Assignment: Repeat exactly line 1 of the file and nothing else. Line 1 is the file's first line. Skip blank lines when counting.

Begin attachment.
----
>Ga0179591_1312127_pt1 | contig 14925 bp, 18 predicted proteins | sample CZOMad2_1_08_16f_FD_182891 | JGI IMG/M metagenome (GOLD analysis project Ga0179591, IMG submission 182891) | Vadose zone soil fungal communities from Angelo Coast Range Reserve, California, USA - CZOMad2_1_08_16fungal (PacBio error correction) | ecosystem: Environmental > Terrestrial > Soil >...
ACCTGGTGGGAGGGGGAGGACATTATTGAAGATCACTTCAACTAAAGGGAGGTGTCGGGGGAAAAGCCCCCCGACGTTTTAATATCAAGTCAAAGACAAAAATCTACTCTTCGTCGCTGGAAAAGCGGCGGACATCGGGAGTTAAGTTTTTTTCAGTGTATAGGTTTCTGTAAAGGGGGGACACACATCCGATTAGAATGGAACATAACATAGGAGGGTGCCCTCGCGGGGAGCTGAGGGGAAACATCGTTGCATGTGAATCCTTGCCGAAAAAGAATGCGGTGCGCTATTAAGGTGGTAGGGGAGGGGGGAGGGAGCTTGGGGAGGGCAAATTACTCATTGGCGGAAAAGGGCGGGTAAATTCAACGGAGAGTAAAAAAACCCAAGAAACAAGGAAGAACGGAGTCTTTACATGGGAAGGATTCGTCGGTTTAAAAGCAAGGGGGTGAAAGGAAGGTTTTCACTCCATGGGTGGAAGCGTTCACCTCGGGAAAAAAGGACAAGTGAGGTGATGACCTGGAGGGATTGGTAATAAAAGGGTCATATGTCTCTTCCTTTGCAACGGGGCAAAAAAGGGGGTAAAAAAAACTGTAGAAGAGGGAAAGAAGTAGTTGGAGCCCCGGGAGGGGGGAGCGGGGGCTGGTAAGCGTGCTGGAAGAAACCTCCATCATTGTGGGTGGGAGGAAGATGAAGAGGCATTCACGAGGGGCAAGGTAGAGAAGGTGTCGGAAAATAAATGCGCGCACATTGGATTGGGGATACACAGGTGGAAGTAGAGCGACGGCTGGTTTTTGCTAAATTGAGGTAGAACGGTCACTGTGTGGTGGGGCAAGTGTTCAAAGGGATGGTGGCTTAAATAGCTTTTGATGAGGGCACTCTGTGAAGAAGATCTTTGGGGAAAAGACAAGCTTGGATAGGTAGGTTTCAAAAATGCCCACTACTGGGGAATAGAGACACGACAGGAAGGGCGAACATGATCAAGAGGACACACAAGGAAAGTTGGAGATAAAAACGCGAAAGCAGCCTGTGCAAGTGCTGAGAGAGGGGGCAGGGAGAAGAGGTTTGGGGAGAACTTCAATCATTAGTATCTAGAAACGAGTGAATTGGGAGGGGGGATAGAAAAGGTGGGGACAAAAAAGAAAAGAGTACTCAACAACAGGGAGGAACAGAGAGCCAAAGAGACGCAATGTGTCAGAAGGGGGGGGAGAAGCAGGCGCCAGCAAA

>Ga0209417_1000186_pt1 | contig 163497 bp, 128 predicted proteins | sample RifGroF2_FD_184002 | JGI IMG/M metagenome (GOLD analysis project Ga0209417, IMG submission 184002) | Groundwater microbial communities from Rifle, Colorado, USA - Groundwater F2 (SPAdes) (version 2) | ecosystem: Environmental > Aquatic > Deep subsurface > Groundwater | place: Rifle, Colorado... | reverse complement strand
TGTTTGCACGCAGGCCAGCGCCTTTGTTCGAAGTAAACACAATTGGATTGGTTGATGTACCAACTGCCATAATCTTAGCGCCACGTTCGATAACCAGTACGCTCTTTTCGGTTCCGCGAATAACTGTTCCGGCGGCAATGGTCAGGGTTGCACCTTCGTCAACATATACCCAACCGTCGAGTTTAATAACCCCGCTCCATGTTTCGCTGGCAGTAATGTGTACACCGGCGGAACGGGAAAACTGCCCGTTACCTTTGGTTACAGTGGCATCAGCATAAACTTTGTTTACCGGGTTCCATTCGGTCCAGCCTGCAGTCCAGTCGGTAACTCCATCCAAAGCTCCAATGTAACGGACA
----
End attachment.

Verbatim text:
>Ga0179591_1312127_pt1 | contig 14925 bp, 18 predicted proteins | sample CZOMad2_1_08_16f_FD_182891 | JGI IMG/M metagenome (GOLD analysis project Ga0179591, IMG submission 182891) | Vadose zone soil fungal communities from Angelo Coast Range Reserve, California, USA - CZOMad2_1_08_16fungal (PacBio error correction) | ecosystem: Environmental > Terrestrial > Soil >...